Specify a Cache Validator

Cache validators are defined inside response headers and HTTP requests and are used to determine if whether or not a request to retrieve files from the browser cache are valid.

These validators are important because they work out whether a request needs to be sent to the server, which uses more resources and takes longer, or if the required files can be got from the local cache, thus increasing loading speed and using less resources.

It is always going to be better to retrieve files from the browser cache because it doesn’t involve the round trips that requests to the server involve. Using a cache validator, like an etag header or Last-Modified, can help to ensure that the browser is using caching as efficiently as possible.

How to Specify a Cache Validator

When you use a we serve, such as Nginx or Apache, the Last-Modified header is included by default. When your page speed tool, like GTMetrix or Google Page Speed, come up with the suggestion that you specify a cache validator, you are required to use either Last-Modified header, Etag and Expires Header or Cache Control Max Age header.

Last Modified and Etag headers are used for assisting the browser to work out if the requested file has been altered in any way since it was requested last. Cache Control and Expires header are used for working out how long a file should be stored in the cache before a new copy is requested from the server.

If you don’t use the Expires or Cache control headers, the browser has no way of knowing how long a local cached copy should be stored before a new one is retrieved. These may already have been defined on the server you use but, if you need to define them manually and you use Nginx or Apache, you can use these code snippets:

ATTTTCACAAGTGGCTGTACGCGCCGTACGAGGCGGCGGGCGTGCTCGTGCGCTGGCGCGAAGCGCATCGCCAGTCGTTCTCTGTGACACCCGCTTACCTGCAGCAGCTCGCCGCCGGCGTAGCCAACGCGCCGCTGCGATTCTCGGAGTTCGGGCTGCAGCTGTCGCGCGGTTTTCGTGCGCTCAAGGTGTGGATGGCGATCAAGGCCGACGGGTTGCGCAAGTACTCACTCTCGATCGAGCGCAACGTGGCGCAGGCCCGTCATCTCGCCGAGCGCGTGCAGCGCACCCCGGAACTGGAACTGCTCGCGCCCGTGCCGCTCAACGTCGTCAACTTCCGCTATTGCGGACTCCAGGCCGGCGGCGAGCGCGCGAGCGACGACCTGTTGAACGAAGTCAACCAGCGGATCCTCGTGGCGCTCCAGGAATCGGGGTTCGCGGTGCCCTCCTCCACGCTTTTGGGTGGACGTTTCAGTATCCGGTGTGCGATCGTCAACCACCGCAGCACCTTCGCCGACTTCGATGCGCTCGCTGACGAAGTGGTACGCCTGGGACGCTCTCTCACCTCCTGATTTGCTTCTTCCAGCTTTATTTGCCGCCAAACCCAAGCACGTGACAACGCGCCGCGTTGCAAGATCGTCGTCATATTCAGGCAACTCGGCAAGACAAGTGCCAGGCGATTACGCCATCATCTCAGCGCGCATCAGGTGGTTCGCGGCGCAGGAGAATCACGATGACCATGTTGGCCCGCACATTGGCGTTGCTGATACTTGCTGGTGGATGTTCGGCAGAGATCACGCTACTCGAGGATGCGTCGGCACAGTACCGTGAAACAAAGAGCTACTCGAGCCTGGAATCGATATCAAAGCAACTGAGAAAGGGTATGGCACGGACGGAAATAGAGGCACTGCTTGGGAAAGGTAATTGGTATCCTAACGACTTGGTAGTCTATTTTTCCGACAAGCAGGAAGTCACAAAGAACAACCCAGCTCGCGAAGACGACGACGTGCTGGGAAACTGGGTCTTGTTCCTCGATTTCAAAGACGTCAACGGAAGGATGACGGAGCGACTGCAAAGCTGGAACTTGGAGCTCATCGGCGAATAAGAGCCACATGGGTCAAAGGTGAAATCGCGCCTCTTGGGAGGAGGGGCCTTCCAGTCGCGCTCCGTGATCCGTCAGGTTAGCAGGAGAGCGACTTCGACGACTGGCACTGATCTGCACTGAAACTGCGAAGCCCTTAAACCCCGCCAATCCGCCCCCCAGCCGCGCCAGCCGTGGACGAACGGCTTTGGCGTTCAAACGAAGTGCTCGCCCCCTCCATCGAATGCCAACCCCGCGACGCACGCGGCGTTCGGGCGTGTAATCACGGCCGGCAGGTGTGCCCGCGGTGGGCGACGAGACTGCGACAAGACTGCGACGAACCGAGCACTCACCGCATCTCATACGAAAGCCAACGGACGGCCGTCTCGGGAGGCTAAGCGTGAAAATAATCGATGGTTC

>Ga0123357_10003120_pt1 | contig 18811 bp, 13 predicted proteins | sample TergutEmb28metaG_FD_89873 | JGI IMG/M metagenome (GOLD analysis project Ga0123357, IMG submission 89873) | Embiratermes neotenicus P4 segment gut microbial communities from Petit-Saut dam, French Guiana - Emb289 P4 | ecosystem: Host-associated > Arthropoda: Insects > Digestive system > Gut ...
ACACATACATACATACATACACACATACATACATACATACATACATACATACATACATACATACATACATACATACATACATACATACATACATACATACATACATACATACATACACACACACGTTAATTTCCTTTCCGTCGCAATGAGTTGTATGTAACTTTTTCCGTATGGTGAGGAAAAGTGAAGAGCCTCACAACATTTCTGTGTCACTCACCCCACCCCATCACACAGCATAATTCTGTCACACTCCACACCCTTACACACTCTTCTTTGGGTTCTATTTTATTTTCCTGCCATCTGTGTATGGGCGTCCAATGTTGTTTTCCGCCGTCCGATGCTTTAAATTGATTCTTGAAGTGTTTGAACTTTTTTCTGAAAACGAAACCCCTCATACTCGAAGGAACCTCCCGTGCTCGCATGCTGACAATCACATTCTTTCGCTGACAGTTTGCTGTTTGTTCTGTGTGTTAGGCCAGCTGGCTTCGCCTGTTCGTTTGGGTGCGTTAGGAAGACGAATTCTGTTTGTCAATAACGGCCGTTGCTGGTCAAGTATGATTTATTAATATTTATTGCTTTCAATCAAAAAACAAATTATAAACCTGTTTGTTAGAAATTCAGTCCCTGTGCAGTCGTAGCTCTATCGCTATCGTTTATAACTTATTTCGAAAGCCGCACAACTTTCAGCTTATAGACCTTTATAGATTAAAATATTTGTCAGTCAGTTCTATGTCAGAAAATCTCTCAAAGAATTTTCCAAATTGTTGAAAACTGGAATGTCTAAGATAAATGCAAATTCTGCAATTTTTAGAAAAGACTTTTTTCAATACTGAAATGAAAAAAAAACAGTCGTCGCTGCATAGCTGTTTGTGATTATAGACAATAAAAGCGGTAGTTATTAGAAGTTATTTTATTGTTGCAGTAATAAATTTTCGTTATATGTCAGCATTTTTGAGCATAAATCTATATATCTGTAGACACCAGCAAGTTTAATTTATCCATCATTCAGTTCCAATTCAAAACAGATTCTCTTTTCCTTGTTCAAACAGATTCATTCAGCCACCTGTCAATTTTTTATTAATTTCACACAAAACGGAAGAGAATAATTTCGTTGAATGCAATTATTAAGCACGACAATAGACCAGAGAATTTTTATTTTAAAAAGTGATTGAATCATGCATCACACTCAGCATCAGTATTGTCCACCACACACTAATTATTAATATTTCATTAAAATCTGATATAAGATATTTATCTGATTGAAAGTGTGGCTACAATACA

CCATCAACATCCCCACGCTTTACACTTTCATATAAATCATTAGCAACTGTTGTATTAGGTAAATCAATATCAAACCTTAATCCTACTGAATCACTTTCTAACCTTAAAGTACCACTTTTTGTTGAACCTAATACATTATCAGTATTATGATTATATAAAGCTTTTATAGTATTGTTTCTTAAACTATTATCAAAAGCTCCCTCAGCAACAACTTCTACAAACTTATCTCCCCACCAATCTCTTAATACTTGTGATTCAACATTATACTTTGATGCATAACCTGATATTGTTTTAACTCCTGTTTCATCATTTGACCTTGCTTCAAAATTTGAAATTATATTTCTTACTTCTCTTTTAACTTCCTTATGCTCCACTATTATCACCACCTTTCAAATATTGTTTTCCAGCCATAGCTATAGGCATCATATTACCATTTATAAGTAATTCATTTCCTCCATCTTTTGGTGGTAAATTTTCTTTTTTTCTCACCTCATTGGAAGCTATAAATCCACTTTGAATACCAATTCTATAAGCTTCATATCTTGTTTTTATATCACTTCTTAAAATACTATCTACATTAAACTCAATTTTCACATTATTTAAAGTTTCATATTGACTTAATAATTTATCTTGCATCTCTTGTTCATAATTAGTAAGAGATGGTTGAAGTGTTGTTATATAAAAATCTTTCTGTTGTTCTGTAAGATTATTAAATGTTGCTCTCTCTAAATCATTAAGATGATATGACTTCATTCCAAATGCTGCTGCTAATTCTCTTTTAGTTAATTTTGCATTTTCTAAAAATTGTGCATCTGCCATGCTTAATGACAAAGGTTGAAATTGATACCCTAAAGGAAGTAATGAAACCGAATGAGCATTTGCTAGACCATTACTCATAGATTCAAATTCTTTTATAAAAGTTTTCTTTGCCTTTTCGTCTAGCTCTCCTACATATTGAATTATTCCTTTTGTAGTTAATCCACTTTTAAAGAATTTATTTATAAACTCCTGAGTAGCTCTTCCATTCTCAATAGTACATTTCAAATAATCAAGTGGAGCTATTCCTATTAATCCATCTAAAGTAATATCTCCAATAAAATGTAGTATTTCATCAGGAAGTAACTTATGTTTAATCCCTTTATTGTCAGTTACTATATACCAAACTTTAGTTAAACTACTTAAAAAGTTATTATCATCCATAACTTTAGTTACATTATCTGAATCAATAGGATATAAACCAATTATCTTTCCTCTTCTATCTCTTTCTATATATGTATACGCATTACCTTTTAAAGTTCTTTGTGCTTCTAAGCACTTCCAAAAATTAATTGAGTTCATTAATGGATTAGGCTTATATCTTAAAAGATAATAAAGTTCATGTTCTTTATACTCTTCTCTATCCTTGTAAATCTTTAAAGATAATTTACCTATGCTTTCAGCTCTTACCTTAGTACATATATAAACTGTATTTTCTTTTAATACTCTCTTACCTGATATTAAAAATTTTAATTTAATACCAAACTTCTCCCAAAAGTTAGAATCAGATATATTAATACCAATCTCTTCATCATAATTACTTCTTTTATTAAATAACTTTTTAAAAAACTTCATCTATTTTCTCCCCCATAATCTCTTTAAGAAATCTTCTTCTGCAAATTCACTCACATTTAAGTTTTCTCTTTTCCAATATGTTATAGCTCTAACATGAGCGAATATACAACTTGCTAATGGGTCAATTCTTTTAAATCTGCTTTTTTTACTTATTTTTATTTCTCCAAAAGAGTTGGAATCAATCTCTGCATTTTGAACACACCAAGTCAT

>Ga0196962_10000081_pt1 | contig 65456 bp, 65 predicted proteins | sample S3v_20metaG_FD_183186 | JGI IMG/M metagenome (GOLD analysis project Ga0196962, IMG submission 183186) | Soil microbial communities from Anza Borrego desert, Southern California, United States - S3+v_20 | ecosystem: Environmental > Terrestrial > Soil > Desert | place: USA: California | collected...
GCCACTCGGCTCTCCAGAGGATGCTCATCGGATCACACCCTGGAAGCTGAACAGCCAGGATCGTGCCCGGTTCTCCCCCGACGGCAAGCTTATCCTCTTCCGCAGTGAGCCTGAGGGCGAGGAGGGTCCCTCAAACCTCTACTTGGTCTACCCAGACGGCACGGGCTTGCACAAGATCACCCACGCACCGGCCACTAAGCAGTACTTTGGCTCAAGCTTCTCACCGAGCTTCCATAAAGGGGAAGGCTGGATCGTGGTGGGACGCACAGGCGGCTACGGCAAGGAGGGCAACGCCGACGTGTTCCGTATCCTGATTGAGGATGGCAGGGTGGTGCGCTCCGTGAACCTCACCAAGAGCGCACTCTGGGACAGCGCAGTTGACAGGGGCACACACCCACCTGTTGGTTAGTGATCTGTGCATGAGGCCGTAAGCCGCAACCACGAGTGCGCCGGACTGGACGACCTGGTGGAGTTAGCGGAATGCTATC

Apache

<filesMatch “.(ico|pdf|flv|jpg|jpeg|png|gif|js|css|swf)$”>
Header set Cache-Control “max-age=84600, public”

Nginx

location ~* \.(js|css|png|jpg|jpeg|gif|ico)$ {
expires 2d;
add_header Cache-Control “public, no-transform”;
}

If you wanted to add the Last Modified header straight into a dynamic file, you would need to use the gmstrftime from the PHP file, as in the next example:

header(‘Last-Modified: ‘ . gmdate(‘D, d M Y H:i:s’) . ‘ GMT’);

On occasion, you may be trying to load resources stored on another domain. In this case, your speed test tools would send you a notice that you are required to specify a cache validator for those resources.

You could ignore this notice in safety – just like assets that are loaded from fonts.googleapis.com, for example, you do not have control over setting any cache validator for the resources and there is always a chance that what was specified has been intentionally removed.

Browser caching is a very important factor in WordPress website speed and making sure that you specify the right cache validator, and that it works as it should do, is critical for ensuring that browser caching is being used efficiently and results in speedier page loading.

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